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Brief Counsel

Expert perspectives on digital identity and privacy

03 June 2015

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Privacy, digital identity and digital innovation were key themes at the recent “Identity Conference” co-hosted in Wellington by Victoria University, the Department of Internal Affairs and the Office of the Privacy Commissioner. 

The conference, featuring both overseas and local speakers, brought together a number of interesting perspectives on the interplay between technological invention, human rights and regulatory response.  We outline the broad scope of the discussion.

Protecting privacy in a digital world

The key question for the conference was how to maximise the benefits and minimise the risks around identity and privacy in our increasingly digitised and connected ways of living, working, socialising, shopping, and playing. 
Smart use of digital data has huge potential value:
  • individually focussed services
  • service integration and ease of access
  • better policy and product design (based on better information), and
  • limitless scope for technological innovation.
But there is an essential tension between these benefits and maintaining privacy for our digital identity (which is increasingly removed from our traditional sense of “self”):
  • the digital world lacks the visual cues of risk/threat/danger that stimulate our use of privacy protections in the physical world
  • a lot of data about individuals can be inferred, reverse engineered and re-identified from apparent anonymity, and 
  • we are losing control over our digital identity (as perceived).

A person’s frame of reference in relation to privacy may shift over time.  Evidence is emerging that we become less willing to disclose our digital identity as we gain experience of how our data, even apparently non-sensitive data, can be used (and connected, reverse-engineered, etcetera).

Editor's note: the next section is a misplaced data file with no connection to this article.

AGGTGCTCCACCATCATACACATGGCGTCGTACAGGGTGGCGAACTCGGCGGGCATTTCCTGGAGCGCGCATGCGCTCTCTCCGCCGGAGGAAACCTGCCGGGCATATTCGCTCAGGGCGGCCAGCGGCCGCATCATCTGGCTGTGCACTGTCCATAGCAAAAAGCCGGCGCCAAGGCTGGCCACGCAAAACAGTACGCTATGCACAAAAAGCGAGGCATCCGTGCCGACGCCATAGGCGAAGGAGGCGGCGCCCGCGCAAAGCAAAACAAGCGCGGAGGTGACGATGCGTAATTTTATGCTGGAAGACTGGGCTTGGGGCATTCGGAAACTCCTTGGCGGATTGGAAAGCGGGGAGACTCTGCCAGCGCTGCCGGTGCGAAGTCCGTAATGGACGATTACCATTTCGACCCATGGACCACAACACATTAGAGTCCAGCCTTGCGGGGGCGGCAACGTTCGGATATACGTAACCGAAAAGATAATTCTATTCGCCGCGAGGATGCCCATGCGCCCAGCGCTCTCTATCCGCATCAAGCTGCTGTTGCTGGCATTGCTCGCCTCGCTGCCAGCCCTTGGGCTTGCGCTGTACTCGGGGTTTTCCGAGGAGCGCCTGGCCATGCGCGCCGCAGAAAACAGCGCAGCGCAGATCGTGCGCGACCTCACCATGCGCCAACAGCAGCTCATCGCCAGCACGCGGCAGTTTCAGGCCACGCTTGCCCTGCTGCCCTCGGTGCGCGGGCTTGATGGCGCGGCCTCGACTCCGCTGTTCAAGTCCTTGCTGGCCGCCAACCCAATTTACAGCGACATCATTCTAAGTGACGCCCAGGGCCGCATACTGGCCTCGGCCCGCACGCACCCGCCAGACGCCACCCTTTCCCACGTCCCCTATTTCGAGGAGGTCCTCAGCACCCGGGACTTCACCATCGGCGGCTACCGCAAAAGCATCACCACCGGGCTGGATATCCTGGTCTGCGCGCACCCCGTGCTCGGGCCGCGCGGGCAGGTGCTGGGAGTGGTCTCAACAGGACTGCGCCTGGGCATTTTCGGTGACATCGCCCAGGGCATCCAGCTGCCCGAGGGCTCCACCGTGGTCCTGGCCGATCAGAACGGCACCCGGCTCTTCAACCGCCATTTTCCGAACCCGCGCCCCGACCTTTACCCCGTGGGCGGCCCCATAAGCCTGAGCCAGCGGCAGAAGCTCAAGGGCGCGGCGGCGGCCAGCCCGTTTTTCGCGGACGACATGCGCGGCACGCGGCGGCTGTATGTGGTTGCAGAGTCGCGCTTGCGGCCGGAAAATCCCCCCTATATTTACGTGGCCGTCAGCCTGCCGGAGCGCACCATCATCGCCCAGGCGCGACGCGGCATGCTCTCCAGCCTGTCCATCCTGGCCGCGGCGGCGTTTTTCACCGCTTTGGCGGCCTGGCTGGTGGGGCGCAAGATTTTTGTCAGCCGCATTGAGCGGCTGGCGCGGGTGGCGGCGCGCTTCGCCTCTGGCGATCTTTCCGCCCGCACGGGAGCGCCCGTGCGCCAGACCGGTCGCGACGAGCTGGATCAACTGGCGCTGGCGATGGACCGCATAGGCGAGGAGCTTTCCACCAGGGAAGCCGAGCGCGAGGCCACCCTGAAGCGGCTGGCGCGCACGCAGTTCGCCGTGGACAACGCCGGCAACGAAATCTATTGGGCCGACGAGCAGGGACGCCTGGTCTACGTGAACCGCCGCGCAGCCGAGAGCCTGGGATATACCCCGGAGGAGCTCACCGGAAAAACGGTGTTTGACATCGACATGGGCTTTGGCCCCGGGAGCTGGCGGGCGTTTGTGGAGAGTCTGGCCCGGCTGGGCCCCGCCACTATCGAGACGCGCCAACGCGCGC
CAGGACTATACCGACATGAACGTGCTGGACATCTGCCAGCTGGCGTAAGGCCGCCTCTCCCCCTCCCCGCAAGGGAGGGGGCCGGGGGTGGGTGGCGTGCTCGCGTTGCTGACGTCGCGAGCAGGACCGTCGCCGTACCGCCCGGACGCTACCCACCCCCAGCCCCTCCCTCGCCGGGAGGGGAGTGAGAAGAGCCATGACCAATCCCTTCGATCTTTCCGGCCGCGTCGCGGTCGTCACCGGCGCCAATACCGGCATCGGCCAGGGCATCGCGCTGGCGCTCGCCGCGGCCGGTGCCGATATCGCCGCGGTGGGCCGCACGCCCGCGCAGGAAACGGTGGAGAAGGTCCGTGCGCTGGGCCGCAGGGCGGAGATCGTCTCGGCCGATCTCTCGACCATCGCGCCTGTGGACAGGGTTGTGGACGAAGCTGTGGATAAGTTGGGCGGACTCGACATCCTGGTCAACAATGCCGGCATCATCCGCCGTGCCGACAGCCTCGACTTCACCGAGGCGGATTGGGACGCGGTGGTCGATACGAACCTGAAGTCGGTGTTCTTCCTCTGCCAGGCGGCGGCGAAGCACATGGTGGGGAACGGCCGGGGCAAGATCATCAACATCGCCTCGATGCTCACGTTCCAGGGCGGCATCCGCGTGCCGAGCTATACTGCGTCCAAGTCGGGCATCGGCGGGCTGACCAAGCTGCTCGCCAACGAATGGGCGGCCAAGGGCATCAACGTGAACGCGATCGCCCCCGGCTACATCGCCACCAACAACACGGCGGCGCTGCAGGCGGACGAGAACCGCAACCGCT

However the picture is far from simple as, although we are unwilling to give up privacy protections, once granted, we are also unwilling to give up the benefits which can be accessed through greater disclosure – an inconsistency which suggests that it is very difficult to capture the value of privacy.

This tension could be managed by introducing an ethical framework for use of digital data that allows organisations to unlock the value of the data they hold while maintaining consumer trust.  Such a framework might include such components as:

  • giving individuals greater control over their own data and how it is shared - with whom, when and for what purpose
  • transparency reporting of data disclosure
  • visceral stimulants to make users more conscious of what they are sharing online and of the possible later implications for digital privacy and identity.

Companies could make digital data security a competitive advantage.  Some guidance in framework design is available in the Privacy by Design principles - user-centric, pro-active, embedded privacy by default, control to individual, full functionality potential, end to end security, and transparency.

But no system is perfect:

  • transparency on how companies use data can be quickly forgotten when separated out from immediate data collection for even a short period
  • it is impossible to have full privacy/security and full innovation, so trade-offs will be needed to avoid a win-lose outcome
  • it is unnecessary to make an absolute choice in favour of digital privacy or innovation – we can (and should) balance and tier the emphasis depending on the data involved
  • it is essential to plan for security failure and to build more robust networks that can detect and cope with failure, learn, respond and recover.

The conference papers are now available on line - keynote speakers here and panel contributors here

Our thanks to Briony Davies for writing this Brief Counsel.  For further information, contact please contact the lawyers featured.

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